Withing ’ Latest Smartwatch Is The First To Offer A Complete Suite Of Health-Monitoring Tools Inside A Watch.
Announced in January, the ScanWatch replaces the Steel HR as the French company’s new flagship timepiece. Or, it will, since it’s still working its way through the FDA for clearance in the US. It’s not a radical departure from its predecessor, but there are some differences.
The ScanWatch offers a built-in ECG and SpO2 (blood oxygenation) sensors. This means it can monitor for atrial fibrillation and sleep apnea, two subtle but often impactful health conditions. And they are the last two health-tracking features that the watch could get. Right now, this is the furthest a hybrid watch can go when it comes to health sensors until we see a quantum leap in technology.
As I wrote last year, there aren’t very many fitness tracking technologies that you can cram into a watch. When you have activity tracking, heart-rate and ECG monitors on board, the best you can aim for is refinements. Work is being done on ways of using optical sensors to monitor blood sugar or food intake, but that’s nowhere near ready for prime time. Withing
I’m in two minds about its design. The larger, 42mm model is wonderfully austere, with thick lugs and a subtle beveled edge. On the other hand, there’s a whiff of trying too hard, like those fake diver’s watches that cost $20. The smaller, 38mm version is far softer, with a narrower frame and rounded lugs that blend far better into the background. For both case sizes, you can opt for a white or black face, although the 42mm black model has a red subdial hand.
There are two subdials on the ScanWatch. The lower one is the patented analog activity dial that features on every Withings hybrid. As before, it counts from one to one hundred, it works up to the total you set for yourself in the companion app. If you’re looking to keep an eye on your activity but want to avoid unnecessary screens, this is ideal.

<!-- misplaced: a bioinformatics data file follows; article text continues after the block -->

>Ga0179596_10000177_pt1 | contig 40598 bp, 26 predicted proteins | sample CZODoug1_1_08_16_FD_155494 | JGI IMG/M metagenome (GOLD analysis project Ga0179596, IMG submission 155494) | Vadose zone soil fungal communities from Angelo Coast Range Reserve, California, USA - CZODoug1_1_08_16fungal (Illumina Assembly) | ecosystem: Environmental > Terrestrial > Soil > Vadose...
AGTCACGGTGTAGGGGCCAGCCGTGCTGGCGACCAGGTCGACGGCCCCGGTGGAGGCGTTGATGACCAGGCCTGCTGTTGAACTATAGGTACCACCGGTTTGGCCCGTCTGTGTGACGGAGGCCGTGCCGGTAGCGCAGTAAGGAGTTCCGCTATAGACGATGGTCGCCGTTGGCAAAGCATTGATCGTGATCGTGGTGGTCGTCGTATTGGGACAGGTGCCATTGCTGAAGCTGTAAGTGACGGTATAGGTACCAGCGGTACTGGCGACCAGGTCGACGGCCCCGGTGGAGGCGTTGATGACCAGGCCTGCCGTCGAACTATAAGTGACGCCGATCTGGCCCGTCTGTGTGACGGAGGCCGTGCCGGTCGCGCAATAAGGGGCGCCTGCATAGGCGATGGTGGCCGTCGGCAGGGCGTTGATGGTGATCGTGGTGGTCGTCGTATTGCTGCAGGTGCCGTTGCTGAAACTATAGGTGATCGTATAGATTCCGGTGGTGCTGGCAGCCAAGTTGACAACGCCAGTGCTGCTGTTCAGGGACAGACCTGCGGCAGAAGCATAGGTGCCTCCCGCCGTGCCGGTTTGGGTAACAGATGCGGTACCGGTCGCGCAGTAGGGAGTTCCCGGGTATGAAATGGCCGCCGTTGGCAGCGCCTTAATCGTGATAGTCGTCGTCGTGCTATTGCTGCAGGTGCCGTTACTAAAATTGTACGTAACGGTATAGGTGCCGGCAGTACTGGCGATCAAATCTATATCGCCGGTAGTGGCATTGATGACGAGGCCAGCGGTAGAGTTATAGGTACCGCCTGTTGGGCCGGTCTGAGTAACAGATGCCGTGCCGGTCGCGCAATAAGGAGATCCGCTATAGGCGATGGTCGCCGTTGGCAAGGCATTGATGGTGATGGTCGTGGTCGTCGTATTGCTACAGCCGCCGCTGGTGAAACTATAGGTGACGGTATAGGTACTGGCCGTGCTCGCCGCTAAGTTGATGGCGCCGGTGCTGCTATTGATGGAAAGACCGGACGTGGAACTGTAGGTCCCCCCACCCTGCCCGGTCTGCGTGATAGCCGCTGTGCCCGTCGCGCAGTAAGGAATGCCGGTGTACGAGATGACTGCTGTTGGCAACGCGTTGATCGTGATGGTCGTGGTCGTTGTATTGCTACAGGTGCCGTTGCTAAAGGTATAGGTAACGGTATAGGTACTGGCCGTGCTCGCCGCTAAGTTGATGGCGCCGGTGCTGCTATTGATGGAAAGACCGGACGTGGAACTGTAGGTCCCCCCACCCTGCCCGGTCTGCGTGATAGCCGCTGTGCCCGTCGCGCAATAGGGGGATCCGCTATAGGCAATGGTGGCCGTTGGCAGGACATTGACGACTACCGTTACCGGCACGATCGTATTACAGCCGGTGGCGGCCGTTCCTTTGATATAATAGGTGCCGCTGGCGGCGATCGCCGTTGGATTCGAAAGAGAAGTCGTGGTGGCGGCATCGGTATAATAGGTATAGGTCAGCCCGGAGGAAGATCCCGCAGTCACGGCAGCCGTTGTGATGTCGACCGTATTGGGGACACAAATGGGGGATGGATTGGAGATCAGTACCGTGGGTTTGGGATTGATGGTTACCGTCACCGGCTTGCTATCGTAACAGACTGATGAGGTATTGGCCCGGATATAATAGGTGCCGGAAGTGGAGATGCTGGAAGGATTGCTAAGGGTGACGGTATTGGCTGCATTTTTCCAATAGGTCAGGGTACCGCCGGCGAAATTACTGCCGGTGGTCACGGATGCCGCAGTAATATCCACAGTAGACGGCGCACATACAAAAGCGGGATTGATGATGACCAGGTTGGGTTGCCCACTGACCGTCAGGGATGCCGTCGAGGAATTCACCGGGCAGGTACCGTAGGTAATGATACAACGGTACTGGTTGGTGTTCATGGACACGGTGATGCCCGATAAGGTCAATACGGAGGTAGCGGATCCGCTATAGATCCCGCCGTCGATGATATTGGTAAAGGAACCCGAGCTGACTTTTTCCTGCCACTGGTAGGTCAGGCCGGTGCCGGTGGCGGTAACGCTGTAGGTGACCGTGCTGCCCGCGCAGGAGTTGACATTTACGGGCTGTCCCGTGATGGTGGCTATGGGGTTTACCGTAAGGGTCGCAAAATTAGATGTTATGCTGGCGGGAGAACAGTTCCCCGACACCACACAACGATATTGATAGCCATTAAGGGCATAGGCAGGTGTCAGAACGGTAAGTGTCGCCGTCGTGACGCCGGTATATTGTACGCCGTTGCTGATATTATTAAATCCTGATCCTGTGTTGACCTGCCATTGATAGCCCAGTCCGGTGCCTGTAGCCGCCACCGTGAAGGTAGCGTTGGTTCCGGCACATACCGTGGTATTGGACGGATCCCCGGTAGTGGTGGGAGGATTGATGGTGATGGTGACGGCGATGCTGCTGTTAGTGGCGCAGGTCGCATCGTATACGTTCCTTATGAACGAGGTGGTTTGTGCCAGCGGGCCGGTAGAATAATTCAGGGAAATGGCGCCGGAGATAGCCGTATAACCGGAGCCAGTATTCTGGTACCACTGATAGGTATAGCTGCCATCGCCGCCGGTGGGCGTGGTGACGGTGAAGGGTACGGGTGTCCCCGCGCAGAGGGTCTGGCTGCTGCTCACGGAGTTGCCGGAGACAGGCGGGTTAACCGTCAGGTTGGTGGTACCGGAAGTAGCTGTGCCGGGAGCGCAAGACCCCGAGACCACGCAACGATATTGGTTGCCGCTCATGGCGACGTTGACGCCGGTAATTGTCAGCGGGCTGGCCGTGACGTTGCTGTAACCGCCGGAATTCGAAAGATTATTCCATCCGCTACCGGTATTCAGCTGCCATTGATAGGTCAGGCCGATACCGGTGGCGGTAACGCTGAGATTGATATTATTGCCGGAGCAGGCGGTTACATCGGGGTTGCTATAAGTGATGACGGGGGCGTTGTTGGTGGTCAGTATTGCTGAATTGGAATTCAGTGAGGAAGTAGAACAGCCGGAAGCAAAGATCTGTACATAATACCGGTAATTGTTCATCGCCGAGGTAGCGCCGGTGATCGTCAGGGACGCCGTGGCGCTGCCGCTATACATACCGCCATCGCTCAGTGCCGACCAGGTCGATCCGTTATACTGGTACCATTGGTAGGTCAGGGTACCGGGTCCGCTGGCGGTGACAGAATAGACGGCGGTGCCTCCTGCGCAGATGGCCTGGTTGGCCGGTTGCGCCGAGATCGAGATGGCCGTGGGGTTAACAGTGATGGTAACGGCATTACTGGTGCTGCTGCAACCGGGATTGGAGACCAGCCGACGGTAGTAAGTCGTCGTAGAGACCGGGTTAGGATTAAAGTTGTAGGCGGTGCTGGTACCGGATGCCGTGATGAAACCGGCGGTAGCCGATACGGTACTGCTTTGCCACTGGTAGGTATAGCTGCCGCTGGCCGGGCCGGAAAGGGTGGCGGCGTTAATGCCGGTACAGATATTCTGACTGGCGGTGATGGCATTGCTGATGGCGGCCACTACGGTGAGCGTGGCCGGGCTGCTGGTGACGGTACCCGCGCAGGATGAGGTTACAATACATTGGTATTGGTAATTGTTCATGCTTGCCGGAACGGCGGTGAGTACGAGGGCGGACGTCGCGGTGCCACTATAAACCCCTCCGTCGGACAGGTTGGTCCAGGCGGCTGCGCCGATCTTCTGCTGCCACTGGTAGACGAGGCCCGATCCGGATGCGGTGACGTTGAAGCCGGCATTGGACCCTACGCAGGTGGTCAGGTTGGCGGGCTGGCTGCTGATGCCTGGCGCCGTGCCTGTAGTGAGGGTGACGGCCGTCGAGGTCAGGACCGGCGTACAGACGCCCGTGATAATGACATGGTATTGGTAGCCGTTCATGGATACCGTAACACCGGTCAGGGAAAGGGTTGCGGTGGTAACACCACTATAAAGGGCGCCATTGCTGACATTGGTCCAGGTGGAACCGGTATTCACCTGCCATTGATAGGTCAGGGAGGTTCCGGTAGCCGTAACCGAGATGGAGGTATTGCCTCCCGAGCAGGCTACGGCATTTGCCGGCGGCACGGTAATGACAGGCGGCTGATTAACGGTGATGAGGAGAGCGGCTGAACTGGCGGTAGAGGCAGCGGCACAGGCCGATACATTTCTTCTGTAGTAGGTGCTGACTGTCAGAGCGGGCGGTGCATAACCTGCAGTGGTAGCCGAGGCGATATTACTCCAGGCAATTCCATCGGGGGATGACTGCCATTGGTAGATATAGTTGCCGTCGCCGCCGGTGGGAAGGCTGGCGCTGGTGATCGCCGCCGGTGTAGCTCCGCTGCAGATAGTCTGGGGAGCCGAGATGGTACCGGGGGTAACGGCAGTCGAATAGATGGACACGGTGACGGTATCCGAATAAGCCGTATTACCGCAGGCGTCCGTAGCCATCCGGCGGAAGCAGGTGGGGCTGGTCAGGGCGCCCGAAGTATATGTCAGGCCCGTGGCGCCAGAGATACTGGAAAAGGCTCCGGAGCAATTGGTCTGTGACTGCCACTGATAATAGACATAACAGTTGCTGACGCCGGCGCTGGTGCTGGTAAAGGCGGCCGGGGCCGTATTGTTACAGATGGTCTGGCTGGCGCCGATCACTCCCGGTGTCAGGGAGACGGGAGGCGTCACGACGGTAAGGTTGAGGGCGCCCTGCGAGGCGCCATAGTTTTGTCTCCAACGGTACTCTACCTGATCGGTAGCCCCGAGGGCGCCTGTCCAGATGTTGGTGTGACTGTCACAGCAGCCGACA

The second sundial, up top, is the rounded PMOLED display that will show you smart notifications and let you access the watch’s special features. Push the crown in, and you can cycle through menus that show your heart rate, steps taken, distance traveled and floors climbed. You’ll also be able to trigger an ECG (Electrocardiogram) and an SpO2 (blood oxygen saturation) test.
Both are relatively easy to perform, you just have to sit/stand still and lay your hands on a surface, with a finger resting on the bezel for an ECG. I think it’s more elegant and reliable than the Move ECG, which required you to pinch the watch face on both sides like a battery tester. And watching the readout on the small display helps you to see how your heart is doing.
Naturally, all Withings products lean heavily on Health Mate, one of the better health companion apps available. It breaks down your health into a daily dashboard and collates your longer-term data to give you a wide-ranging picture of your progress (or lack thereof) over time. I also have a soft spot for how the app tells you when you’ve traveled the length of a major landmark — like crossing Madagascar. Withing
Having said all that, I think the ScanWatch is too expensive for a hybrid, despite all these features. In the US, the larger model will set you back $300, the sort of money you could spend on a flagship smartwatch. If you want an alternative to the Apple and Samsung watches of this world, then this is one of your best options, but I wish it was $50 cheaper. Withing
Withings says that the ScanWatch’s battery will last for up to 30 days on a charge, and it comes with a pogo-pin charging plate in the case. In the few days I’ve had to test it, I’ve barely made a dent into the cell, even with repeated ECG and blood oxygenation tests.
Withings ScanWatch is available today in Europe, priced at €280/£250 in for the 38mm edition and €299/£280 for the 42mm body. It’ll be available in the US when the FDA clears it, and will set you back $280 / $300 for the 38mm/42mm versions.
This news was originally published at engadget.com